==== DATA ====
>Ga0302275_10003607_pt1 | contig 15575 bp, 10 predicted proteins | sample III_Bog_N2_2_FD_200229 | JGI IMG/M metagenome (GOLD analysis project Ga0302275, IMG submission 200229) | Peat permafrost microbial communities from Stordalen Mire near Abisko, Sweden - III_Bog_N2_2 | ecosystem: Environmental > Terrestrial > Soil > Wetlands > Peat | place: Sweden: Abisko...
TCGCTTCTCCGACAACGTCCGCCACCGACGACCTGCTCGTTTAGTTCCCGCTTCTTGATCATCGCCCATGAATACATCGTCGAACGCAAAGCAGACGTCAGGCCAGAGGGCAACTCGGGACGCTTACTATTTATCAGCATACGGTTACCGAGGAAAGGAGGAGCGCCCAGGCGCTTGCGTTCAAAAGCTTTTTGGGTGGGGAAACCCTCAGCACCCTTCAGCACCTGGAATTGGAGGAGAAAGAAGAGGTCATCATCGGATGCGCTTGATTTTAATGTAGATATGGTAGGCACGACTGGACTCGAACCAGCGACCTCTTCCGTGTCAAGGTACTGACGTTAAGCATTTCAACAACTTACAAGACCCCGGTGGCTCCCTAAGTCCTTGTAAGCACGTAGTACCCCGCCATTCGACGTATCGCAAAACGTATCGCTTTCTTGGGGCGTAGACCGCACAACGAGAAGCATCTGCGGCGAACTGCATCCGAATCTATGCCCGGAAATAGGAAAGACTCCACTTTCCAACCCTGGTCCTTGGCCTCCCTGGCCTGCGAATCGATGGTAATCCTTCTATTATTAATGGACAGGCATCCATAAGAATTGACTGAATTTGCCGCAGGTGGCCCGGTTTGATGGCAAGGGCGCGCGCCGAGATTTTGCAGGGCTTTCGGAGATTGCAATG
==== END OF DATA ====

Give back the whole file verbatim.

>Ga0302275_10003607_pt1 | contig 15575 bp, 10 predicted proteins | sample III_Bog_N2_2_FD_200229 | JGI IMG/M metagenome (GOLD analysis project Ga0302275, IMG submission 200229) | Peat permafrost microbial communities from Stordalen Mire near Abisko, Sweden - III_Bog_N2_2 | ecosystem: Environmental > Terrestrial > Soil > Wetlands > Peat | place: Sweden: Abisko...
TCGCTTCTCCGACAACGTCCGCCACCGACGACCTGCTCGTTTAGTTCCCGCTTCTTGATCATCGCCCATGAATACATCGTCGAACGCAAAGCAGACGTCAGGCCAGAGGGCAACTCGGGACGCTTACTATTTATCAGCATACGGTTACCGAGGAAAGGAGGAGCGCCCAGGCGCTTGCGTTCAAAAGCTTTTTGGGTGGGGAAACCCTCAGCACCCTTCAGCACCTGGAATTGGAGGAGAAAGAAGAGGTCATCATCGGATGCGCTTGATTTTAATGTAGATATGGTAGGCACGACTGGACTCGAACCAGCGACCTCTTCCGTGTCAAGGTACTGACGTTAAGCATTTCAACAACTTACAAGACCCCGGTGGCTCCCTAAGTCCTTGTAAGCACGTAGTACCCCGCCATTCGACGTATCGCAAAACGTATCGCTTTCTTGGGGCGTAGACCGCACAACGAGAAGCATCTGCGGCGAACTGCATCCGAATCTATGCCCGGAAATAGGAAAGACTCCACTTTCCAACCCTGGTCCTTGGCCTCCCTGGCCTGCGAATCGATGGTAATCCTTCTATTATTAATGGACAGGCATCCATAAGAATTGACTGAATTTGCCGCAGGTGGCCCGGTTTGATGGCAAGGGCGCGCGCCGAGATTTTGCAGGGCTTTCGGAGATTGCAATG